The next day, I called a woman named Nita who owns a Priyanka Photography Studio in Hiranandani Gardens.  (Phone number +91 98 2030 8746)  She often works with our lawyer to help clients obtain passport photos for their newborn babies.  Rather than enduring another bumpy car trip with no car seats, I opted to pay a premium to have the photographer come to our hotel to take the pictures.  He spent about 30 minutes in total, wiggling the babies’ feet, trying to get them to smile, or at least to open their eyes.  Personally, I think the photos look more like mug shots than portraits, but they will work perfectly well at the consulate and the FRRO.  I do enjoy the idea of Julianne and Henry traveling for the next few years with a 5-day-old photo as their identification… I hope they stay that way forever.  The photographer was happy with his shots, and he returned about 6 hours later with the completed photos.  Total cost was 2800 INR ($54 USD), so Saturday’s refund basically took care of the photos.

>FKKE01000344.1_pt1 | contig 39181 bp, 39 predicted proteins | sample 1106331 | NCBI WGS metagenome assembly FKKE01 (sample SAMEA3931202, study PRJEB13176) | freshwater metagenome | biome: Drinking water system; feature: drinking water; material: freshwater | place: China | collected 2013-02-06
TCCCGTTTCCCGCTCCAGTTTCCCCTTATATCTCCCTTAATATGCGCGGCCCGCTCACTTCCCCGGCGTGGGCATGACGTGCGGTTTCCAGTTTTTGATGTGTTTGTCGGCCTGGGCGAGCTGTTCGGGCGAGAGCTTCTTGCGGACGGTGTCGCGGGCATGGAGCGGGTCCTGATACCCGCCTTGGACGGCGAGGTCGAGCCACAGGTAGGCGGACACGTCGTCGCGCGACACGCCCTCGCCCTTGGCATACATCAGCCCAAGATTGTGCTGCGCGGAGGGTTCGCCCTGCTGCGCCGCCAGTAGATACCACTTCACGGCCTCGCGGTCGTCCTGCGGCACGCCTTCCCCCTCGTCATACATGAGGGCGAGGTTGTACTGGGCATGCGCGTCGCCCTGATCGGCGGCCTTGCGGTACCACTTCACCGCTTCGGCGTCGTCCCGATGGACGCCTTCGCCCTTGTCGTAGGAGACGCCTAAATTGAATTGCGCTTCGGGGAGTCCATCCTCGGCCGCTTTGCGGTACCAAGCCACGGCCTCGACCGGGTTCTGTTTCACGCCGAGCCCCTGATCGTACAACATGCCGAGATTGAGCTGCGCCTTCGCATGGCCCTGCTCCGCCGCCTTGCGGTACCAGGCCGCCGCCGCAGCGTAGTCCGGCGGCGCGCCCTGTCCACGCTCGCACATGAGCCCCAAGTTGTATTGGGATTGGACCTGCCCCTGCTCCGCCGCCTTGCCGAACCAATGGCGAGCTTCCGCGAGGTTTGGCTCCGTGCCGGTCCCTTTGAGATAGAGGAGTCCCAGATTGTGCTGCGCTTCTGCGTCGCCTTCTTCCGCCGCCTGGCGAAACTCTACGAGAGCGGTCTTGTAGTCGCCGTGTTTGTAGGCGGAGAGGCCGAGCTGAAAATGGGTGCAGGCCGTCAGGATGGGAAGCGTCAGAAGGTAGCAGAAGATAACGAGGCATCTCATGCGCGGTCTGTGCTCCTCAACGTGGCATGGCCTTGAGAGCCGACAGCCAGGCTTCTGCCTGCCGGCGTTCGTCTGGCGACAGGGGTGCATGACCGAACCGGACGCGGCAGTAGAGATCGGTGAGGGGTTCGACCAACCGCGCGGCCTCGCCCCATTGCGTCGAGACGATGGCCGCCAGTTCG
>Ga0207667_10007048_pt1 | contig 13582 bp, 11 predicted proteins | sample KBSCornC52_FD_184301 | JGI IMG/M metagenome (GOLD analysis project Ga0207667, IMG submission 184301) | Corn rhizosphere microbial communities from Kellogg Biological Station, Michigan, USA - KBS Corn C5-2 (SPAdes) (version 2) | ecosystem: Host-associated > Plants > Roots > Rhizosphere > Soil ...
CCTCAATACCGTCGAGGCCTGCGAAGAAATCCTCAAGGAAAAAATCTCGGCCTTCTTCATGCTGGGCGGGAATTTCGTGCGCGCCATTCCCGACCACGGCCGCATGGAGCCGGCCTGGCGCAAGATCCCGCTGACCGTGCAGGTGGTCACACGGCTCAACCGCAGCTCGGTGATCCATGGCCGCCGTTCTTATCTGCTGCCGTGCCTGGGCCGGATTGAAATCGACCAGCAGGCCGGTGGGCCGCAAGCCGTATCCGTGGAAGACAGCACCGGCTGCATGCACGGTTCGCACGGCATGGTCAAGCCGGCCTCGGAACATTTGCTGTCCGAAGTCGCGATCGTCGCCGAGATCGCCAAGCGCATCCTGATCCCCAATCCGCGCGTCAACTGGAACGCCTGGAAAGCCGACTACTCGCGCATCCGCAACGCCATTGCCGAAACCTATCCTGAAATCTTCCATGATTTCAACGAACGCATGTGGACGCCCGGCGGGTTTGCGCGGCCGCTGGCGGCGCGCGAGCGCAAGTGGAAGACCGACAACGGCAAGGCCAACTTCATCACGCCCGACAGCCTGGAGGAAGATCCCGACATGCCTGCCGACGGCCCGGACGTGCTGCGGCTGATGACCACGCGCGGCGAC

We received the US consulate documents on late Monday evening.  These included our original birth certificates, a ‘no dues’ letter from the Rotunda clinic, an embryo cycle summary, a letter explaining the specifics of our surrogacy process signed by the medical director of the clinic, a signed and notarized copy of the ‘no dues’ letter from our surrogate, and a copy of our doctor’s medical license.  As soon as I had the birth certificates in hand, I logged onto the US Consulate website and registered for the next available appointment to process a CBRA (Consular Birth Report Abroad).  Thankfully, there was one appointment left for the following morning, Tuesday at 10:30 AM.  Knowing that I would require a DNA test for each child, I emailed the Fraud Prevention Unit at the US Consulate to schedule DNA testing following our 10:30 AM appointment.  Since it was so late at night, I wasn’t sure that I would be able to do the DNA portion on the same day, but in the morning, I received a telephone call from the FPU letting me know that they were able to contact the physician who would conduct the swabbing and he was available at 11:45 AM.  I was never told to fill in these forms by anyone, but after reading the link above, I prepared myself the night before by printing two copies of each form and filling out as much as possible in advance of the appointment.